Storing Passwords In A SQL Server Database

While storing passwords in a database may be a common practice, storing them properly usually isn’t so common. This is the first of a series of posts where we will examine some of the options available for storing passwords in a SQL Server database.

When you store a password in a database you basically have 3 choices as to how you are going to do it. You can save the password as:

  • Unencrypted clear text that can be viewed by anyone with read access to the table
  • Encrypted text that has a need to be decrypted
  • Strongly encrypted text that will never need to be decrypted

In this first post of our storing passwords series, we’re going to address the first choice:

Storing the password as unecrypted clear text

When it comes to using this method of password storage, there is only one thing you need to remember.

  1. Don’t do it.

 

Seriously, don’t.

Storing passwords as a clear text string is a really, really, really bad idea. Unfortunately, it is one of the more common approaches used by developers. I’m ashamed to admit that in my past life as a developer I have done this.  And while I think we can all agree that this is a not a good approach, so many times we do it anyway.  So, what are some of the thought processes behind using this method? Why would a developer store passwords as clear text when it’s common knowledge that you shouldn’t? Some of the reasons may be:

  • It’s easier, and encryption is hard (supposedly)
  • No one is ever going to know. (Only the developers have access to the database, right?)
  • Rushed development, not enough time to fool with learning how to encrypt passwords properly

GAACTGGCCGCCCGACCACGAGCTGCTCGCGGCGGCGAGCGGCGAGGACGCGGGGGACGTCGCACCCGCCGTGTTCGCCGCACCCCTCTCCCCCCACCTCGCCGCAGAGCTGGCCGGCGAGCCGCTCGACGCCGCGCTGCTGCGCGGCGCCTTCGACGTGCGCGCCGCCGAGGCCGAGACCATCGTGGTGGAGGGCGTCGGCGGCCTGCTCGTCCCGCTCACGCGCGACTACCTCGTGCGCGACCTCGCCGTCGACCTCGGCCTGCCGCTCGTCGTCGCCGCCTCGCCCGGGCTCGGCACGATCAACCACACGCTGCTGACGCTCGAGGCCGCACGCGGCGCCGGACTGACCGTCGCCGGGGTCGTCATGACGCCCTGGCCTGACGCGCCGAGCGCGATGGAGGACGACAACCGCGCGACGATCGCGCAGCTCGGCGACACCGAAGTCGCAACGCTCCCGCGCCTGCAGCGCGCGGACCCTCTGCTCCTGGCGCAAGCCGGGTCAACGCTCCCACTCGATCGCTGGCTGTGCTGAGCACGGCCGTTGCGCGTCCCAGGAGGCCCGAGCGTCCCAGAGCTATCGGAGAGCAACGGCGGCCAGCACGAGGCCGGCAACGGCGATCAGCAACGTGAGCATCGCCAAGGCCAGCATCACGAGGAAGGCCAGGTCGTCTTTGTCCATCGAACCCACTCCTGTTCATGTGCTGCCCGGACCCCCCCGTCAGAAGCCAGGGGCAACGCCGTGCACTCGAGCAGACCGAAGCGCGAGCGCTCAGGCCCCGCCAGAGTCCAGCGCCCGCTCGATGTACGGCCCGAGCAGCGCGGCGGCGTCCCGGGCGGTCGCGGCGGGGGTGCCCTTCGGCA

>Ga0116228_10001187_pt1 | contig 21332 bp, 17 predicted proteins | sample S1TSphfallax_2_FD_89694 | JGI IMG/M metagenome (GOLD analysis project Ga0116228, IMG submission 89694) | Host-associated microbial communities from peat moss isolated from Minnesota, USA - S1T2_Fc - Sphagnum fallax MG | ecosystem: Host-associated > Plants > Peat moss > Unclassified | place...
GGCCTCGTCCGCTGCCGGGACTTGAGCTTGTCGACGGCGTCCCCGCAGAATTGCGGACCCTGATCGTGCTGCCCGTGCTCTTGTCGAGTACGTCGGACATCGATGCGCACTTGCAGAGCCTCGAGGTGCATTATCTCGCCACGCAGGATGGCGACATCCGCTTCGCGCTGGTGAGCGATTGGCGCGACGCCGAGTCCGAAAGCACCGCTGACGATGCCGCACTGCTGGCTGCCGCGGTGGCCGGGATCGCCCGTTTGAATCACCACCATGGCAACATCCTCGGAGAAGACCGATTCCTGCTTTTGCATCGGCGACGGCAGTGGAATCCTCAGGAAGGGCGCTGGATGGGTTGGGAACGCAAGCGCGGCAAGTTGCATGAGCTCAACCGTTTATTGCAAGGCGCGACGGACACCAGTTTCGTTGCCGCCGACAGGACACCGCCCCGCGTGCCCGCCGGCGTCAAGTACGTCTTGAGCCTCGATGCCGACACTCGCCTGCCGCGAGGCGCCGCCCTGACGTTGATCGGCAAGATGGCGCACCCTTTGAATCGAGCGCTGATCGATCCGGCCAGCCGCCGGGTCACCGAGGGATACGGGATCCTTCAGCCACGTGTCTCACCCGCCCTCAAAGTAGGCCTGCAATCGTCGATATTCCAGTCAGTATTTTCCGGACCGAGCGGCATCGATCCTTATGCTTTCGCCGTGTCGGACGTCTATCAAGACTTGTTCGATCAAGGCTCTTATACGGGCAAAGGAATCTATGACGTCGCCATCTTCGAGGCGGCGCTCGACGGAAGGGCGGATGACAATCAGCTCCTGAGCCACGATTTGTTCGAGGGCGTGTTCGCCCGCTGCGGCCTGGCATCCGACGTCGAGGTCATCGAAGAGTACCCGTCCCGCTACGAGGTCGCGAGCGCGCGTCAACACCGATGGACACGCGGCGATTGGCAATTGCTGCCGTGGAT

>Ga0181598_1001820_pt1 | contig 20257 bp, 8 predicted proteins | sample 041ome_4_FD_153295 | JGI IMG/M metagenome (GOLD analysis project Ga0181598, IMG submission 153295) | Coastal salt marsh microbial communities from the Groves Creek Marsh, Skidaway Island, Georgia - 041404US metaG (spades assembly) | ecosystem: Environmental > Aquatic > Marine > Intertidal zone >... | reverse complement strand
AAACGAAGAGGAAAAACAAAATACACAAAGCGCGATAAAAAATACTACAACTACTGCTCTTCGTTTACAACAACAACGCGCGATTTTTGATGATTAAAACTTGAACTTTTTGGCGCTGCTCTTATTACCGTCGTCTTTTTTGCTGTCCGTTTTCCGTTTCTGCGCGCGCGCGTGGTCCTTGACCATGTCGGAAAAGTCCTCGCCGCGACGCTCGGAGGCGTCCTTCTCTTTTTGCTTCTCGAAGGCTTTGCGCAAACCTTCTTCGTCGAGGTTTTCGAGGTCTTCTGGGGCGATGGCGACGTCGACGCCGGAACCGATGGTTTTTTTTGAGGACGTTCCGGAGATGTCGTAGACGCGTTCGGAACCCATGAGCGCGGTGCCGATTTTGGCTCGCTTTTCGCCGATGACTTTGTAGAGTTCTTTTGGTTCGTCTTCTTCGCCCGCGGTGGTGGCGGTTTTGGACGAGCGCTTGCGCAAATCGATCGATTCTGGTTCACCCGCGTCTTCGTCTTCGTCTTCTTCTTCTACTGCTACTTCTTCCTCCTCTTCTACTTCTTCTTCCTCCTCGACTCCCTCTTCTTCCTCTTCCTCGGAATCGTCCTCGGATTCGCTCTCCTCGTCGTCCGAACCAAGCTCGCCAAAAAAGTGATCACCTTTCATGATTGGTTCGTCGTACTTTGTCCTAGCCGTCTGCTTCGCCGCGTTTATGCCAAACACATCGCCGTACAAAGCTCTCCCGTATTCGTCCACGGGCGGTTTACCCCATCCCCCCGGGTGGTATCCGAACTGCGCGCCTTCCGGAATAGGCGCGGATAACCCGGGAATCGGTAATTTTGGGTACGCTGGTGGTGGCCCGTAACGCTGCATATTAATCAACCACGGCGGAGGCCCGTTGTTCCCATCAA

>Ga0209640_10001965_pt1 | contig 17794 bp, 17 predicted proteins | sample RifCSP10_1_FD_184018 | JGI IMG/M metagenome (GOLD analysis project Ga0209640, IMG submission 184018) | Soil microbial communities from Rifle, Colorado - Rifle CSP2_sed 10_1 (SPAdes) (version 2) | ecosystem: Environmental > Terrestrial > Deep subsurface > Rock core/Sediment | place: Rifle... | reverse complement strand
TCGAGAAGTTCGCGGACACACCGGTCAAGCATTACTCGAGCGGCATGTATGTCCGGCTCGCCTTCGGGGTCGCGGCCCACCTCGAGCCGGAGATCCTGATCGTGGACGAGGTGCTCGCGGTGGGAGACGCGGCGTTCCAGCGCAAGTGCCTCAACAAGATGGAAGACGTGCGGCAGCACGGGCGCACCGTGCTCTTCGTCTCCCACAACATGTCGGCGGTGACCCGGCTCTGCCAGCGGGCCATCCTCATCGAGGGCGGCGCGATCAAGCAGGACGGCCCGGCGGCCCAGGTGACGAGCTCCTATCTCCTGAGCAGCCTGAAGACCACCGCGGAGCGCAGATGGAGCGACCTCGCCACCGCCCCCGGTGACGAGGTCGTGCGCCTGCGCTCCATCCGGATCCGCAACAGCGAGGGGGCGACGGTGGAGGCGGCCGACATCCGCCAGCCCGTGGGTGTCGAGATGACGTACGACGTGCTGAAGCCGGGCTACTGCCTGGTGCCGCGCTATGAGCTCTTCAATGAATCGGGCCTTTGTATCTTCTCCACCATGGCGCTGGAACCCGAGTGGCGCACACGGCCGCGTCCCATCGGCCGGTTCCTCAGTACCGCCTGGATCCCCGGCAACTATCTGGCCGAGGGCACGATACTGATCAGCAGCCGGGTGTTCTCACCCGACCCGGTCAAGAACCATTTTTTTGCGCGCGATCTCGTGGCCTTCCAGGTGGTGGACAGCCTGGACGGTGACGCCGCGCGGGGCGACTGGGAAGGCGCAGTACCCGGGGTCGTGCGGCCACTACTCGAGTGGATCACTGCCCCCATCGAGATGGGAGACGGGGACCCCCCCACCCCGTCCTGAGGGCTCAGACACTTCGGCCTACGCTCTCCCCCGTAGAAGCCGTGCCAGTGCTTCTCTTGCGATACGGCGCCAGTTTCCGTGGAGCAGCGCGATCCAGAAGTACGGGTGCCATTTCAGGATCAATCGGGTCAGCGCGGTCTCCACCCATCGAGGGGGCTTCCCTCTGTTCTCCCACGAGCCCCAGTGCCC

• No one on the development team can agree on the best way to do it, so no one does anything
  • This application isn’t very important, so the passwords for it are not important

Regardless of the reason, failing to encrypt passwords in a database can lead to serious trouble. If your database is ever compromised, and all of your user logins (for example) are sitting there in clear text, that’s bad.  Don’t think your database will ever be compromised?  What if your laptop is stolen with a copy of the database on it?  What if a report writer falls victim to a phishing scam?  SQL Injection?  Malware?  Social Engineering?  There are plenty of ways for your unencrypted data to get out into the world!  Data breaches are becoming more and more common, and when the FBI comes knocking on your door you need to be able to show them that you at least made a concerned effort to protect that data.

Do these scenarios sound a little far fetched? Maybe, maybe not. I know for a fact that we have a local FBI office that does nothing but investigate data breaches. My point is, as developers and DBAs, we are entrusted with the gathering and storage of sensitive information such as passwords. It doesn’t matter if it is a login for an application to look at banking information, healthcare records, or cat videos, care should be taken to safeguard password information. So, when it comes to storing passwords as unencrypted clear text, remember this:

Don’t. Do. It.

 

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